Oh, I so wanted to like this one more than I did. I truly loved Molly and Kip and their drive, but the rest of the book fell flat for me. I was intrigued by the night gardener and wanted to know more of his back story. I loved Auxier's Peter Nimble and His Fantastic Eyes. I'll stick with recommending that one.


n the same vein as The Help, this is a story of a young, Southern girl trying to put her family back together, but finding that family is not always related by blood. I especially liked the change over time of Starla (the white Southern protagonist) as she came to know and love Eula (the black, Southern woman with whom Starla finds on her journey).

Oh, I LOVED this one! It reminded me of a Kate Morten book. A mysterious woman in Paris leaves her apartment and small fortune in stocks to an Englishwoman of society. Obviously there is some sort of link between the two, but many more secrets are revealed throughout. A fast historical novel with a sense of intrigue and mystery.


(on audio)

(on audio--narrated by Mrs. Downtown Abby, Elizabeth McGovern!)

I'd love to know what you're reading too!

Friday, June 20, 2014


So, I've been noticeably vacant on the blog.  I haven't written on it since April!  Yikes!  I didn't think it had been that long.  You know, sometimes the demands of daily life just tie you up and something has to give.  This was my something. is out, I'm working on some really good writing with my friend and colleague Holly, and I'm ready to give this blog thing a whirl again.

Since most of us have celebrated the last day of school by now, we can step back and take some time to reflect on the things we did this year.  One of my students' favorite literacy contracts this year was based around the theme topic of CURIOSITY.  Students picked books from our school book room that they were curious to read and paired up with other kids in the class to form small book groups.  They also identified five things about which they wanted to learn more.  They did a little research on each of those five things, then narrowed their focus to the one thing they wanted to research more in-depth to learn more about.  They had a menu of options to choose from for how to present their findings.  I used to do menus all the time in my room, but I started to shy away from them because they can be hard to grade.  There are so many different projects to consider and each one requires a different rubric.  The task of grading became daunting.  However, I felt my kids this year needed to experience one menu and I rethought how to grade the projects.  Instead of me grading everything, students presented their findings to a small group of peers and the peers filled out a project evaluation form for each member in their small group.  It worked like a charm.  I got to facilitate and experience presentations, but peers got to evaluate.  Take a look at menu below:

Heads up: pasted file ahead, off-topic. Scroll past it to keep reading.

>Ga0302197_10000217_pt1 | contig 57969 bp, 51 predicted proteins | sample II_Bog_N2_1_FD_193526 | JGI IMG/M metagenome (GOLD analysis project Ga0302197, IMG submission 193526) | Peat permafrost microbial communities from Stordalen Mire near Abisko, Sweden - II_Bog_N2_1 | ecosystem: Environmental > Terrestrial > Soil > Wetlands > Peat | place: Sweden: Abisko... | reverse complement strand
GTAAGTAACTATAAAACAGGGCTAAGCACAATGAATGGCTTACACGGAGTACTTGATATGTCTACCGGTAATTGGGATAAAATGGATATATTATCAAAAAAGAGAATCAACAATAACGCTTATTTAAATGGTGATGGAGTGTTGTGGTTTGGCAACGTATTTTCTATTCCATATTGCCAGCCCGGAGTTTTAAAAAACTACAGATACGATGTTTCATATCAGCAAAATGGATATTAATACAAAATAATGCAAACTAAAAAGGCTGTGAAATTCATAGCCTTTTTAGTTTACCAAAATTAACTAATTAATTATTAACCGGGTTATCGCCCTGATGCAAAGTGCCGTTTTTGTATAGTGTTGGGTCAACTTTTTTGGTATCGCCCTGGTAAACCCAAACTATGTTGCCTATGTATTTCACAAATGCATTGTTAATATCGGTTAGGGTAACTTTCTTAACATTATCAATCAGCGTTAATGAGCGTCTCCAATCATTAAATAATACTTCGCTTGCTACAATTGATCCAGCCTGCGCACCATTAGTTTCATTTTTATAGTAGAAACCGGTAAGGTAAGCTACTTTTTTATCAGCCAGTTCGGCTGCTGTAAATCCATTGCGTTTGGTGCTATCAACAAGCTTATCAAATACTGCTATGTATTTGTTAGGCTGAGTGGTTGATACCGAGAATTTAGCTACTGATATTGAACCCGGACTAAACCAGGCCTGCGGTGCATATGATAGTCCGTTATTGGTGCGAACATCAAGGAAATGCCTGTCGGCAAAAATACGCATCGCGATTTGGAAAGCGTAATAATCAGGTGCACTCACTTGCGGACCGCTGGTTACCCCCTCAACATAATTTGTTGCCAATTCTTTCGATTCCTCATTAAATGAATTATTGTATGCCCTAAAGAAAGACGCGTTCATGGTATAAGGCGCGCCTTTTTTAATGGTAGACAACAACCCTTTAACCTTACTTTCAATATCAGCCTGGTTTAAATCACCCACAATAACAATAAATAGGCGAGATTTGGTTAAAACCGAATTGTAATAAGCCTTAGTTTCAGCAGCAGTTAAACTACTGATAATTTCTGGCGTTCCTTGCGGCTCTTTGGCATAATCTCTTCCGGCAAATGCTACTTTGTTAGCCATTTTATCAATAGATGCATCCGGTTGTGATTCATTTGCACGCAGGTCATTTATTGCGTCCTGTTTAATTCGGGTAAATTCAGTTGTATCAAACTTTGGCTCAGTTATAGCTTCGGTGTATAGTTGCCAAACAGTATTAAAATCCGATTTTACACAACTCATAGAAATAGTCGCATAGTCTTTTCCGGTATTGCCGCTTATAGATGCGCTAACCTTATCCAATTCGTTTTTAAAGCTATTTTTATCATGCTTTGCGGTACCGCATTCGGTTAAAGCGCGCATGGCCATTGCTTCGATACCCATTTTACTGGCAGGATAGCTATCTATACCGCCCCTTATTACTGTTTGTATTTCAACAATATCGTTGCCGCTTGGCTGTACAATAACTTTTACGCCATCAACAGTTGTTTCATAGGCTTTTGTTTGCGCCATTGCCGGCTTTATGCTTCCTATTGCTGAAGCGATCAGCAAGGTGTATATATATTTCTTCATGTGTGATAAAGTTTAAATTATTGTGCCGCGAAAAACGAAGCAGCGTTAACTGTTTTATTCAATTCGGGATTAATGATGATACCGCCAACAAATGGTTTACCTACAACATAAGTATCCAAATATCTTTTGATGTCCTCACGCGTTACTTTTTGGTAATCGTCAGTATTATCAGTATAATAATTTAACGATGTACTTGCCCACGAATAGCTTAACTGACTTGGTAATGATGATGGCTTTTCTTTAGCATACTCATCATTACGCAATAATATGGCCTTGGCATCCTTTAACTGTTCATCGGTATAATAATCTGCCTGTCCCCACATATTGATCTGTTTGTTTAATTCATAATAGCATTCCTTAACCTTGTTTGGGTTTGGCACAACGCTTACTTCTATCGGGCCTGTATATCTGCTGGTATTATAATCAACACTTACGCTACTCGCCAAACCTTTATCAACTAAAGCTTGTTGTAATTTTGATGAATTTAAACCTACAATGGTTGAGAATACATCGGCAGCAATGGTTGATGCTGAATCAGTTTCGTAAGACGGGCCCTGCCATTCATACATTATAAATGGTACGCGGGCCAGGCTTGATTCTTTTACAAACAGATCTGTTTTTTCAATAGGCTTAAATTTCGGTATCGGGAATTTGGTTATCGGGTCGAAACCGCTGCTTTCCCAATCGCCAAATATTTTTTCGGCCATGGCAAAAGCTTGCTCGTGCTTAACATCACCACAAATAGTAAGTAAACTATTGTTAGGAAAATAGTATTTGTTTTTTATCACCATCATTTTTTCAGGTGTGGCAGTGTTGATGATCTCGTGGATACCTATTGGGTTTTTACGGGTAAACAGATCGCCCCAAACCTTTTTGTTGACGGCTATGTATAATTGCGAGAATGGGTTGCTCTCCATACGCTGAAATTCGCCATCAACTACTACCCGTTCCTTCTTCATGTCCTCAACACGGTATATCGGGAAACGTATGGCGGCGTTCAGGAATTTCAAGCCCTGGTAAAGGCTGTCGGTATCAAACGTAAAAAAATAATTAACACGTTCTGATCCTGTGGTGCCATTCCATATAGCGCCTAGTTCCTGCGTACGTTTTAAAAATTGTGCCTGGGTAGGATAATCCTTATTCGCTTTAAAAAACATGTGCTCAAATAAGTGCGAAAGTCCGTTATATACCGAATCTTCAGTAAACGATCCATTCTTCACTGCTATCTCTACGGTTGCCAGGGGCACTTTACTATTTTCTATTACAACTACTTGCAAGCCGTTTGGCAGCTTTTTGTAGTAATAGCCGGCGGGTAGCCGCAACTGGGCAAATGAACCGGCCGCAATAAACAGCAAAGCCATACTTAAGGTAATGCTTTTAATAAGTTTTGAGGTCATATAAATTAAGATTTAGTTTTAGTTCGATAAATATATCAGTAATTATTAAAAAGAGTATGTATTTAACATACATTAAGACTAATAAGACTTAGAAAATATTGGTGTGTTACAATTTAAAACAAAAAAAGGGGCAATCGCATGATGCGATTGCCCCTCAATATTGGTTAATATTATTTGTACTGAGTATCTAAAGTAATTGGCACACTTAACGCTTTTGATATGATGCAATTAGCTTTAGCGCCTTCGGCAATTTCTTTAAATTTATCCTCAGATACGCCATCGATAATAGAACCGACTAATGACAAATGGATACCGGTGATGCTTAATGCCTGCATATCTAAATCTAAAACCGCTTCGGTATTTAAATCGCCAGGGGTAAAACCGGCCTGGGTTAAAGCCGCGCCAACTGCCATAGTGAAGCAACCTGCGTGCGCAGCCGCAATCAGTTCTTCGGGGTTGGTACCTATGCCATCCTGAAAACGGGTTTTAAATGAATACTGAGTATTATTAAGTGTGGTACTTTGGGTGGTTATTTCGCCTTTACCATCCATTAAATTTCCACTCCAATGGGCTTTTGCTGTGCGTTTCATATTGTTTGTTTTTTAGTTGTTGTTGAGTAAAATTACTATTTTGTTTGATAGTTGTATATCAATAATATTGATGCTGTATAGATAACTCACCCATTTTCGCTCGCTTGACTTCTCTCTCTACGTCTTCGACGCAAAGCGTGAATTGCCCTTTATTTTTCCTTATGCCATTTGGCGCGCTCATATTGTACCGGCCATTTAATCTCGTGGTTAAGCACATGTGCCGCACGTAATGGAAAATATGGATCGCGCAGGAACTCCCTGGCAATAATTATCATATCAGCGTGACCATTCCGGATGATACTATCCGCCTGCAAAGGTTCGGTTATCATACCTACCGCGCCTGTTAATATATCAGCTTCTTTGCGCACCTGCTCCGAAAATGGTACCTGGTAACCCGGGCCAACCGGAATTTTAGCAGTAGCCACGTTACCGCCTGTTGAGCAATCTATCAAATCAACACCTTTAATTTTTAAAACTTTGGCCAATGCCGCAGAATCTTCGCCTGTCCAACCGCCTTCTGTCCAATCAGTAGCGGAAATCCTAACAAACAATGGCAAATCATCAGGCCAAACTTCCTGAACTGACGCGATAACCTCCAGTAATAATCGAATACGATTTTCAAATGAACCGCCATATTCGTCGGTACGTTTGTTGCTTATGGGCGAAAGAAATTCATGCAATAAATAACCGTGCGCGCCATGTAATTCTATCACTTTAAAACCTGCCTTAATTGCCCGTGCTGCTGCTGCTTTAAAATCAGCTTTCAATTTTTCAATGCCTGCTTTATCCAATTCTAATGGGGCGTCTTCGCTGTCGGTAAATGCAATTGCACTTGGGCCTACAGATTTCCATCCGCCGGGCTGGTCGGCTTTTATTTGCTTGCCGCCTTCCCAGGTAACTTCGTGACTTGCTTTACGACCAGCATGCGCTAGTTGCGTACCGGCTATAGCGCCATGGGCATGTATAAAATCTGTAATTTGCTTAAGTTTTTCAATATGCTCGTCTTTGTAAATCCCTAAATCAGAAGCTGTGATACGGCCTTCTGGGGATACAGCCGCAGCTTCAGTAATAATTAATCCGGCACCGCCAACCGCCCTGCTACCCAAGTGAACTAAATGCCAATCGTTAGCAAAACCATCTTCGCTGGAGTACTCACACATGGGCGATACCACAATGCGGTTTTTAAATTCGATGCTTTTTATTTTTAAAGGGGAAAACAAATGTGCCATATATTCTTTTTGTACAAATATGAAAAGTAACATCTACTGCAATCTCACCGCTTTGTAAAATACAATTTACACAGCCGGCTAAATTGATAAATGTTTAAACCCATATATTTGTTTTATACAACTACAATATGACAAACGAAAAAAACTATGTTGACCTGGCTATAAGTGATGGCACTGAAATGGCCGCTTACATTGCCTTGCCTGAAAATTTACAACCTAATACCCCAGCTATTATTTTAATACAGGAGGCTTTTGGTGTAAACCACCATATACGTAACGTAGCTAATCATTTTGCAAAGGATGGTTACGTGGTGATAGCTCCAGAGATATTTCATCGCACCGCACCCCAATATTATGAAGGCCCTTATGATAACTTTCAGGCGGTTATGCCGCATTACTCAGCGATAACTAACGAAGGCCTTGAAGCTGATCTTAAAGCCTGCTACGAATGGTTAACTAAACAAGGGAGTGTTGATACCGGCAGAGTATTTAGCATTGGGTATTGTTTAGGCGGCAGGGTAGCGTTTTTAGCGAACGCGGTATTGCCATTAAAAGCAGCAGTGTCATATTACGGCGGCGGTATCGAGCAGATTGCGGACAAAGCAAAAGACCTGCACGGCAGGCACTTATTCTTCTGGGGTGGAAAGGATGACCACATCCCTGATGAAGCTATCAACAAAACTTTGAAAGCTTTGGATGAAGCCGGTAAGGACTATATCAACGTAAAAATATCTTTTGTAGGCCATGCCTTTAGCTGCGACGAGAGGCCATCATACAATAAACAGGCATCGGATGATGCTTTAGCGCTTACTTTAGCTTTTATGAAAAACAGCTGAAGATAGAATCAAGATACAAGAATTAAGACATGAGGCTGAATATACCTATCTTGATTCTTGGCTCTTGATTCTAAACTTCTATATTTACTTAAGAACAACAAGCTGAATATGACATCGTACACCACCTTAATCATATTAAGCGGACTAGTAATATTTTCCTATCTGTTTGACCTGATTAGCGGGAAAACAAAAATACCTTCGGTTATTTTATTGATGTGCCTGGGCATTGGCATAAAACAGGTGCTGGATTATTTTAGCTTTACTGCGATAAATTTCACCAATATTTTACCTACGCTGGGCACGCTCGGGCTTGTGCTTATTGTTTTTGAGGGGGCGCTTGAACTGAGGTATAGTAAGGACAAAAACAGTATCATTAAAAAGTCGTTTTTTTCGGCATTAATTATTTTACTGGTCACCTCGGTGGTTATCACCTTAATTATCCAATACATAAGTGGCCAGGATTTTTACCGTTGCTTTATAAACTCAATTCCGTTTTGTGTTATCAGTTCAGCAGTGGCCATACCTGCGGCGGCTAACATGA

March Nonfiction Menu--CURIOSITY
You will complete ONE of the following projects (your choice) after you have read and conducted research about a person or topic of interest.